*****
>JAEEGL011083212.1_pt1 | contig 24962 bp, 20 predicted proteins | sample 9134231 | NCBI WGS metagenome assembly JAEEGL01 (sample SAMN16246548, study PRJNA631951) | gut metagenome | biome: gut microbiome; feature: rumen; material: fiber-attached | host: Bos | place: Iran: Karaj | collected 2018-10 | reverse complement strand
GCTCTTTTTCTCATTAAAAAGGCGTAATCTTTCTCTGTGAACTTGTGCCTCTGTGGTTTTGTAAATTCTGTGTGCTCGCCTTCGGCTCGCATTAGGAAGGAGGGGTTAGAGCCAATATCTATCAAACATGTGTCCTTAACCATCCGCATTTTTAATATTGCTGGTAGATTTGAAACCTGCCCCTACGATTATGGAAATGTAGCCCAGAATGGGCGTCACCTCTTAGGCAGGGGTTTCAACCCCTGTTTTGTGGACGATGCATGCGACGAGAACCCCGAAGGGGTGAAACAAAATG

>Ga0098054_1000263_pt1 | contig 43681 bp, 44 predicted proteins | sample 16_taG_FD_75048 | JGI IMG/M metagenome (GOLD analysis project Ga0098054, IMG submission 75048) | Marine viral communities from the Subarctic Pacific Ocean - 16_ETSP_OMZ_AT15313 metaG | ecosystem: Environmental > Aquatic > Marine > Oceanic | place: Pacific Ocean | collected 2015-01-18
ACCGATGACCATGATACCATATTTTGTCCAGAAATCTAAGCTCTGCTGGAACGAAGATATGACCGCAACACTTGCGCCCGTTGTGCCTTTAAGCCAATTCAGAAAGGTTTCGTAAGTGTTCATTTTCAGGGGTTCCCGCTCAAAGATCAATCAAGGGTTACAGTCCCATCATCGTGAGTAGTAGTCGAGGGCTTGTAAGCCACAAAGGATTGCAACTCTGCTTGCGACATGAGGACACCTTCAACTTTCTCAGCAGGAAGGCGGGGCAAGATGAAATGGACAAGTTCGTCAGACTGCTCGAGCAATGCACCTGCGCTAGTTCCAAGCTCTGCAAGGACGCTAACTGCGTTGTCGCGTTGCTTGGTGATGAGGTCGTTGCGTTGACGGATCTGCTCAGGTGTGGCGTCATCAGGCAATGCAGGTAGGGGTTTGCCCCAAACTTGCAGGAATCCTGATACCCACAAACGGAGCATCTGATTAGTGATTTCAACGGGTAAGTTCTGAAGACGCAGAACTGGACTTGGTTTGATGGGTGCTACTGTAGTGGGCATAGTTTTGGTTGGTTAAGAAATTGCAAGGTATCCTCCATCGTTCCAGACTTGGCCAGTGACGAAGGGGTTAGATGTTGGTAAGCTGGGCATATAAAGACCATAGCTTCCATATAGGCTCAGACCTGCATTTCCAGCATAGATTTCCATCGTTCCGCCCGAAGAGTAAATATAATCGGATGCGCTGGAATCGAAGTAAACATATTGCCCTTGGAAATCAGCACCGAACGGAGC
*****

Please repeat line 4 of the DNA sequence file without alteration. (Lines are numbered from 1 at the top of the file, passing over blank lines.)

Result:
ACCGATGACCATGATACCATATTTTGTCCAGAAATCTAAGCTCTGCTGGAACGAAGATATGACCGCAACACTTGCGCCCGTTGTGCCTTTAAGCCAATTCAGAAAGGTTTCGTAAGTGTTCATTTTCAGGGGTTCCCGCTCAAAGATCAATCAAGGGTTACAGTCCCATCATCGTGAGTAGTAGTCGAGGGCTTGTAAGCCACAAAGGATTGCAACTCTGCTTGCGACATGAGGACACCTTCAACTTTCTCAGCAGGAAGGCGGGGCAAGATGAAATGGACAAGTTCGTCAGACTGCTCGAGCAATGCACCTGCGCTAGTTCCAAGCTCTGCAAGGACGCTAACTGCGTTGTCGCGTTGCTTGGTGATGAGGTCGTTGCGTTGACGGATCTGCTCAGGTGTGGCGTCATCAGGCAATGCAGGTAGGGGTTTGCCCCAAACTTGCAGGAATCCTGATACCCACAAACGGAGCATCTGATTAGTGATTTCAACGGGTAAGTTCTGAAGACGCAGAACTGGACTTGGTTTGATGGGTGCTACTGTAGTGGGCATAGTTTTGGTTGGTTAAGAAATTGCAAGGTATCCTCCATCGTTCCAGACTTGGCCAGTGACGAAGGGGTTAGATGTTGGTAAGCTGGGCATATAAAGACCATAGCTTCCATATAGGCTCAGACCTGCATTTCCAGCATAGATTTCCATCGTTCCGCCCGAAGAGTAAATATAATCGGATGCGCTGGAATCGAAGTAAACATATTGCCCTTGGAAATCAGCACCGAACGGAGC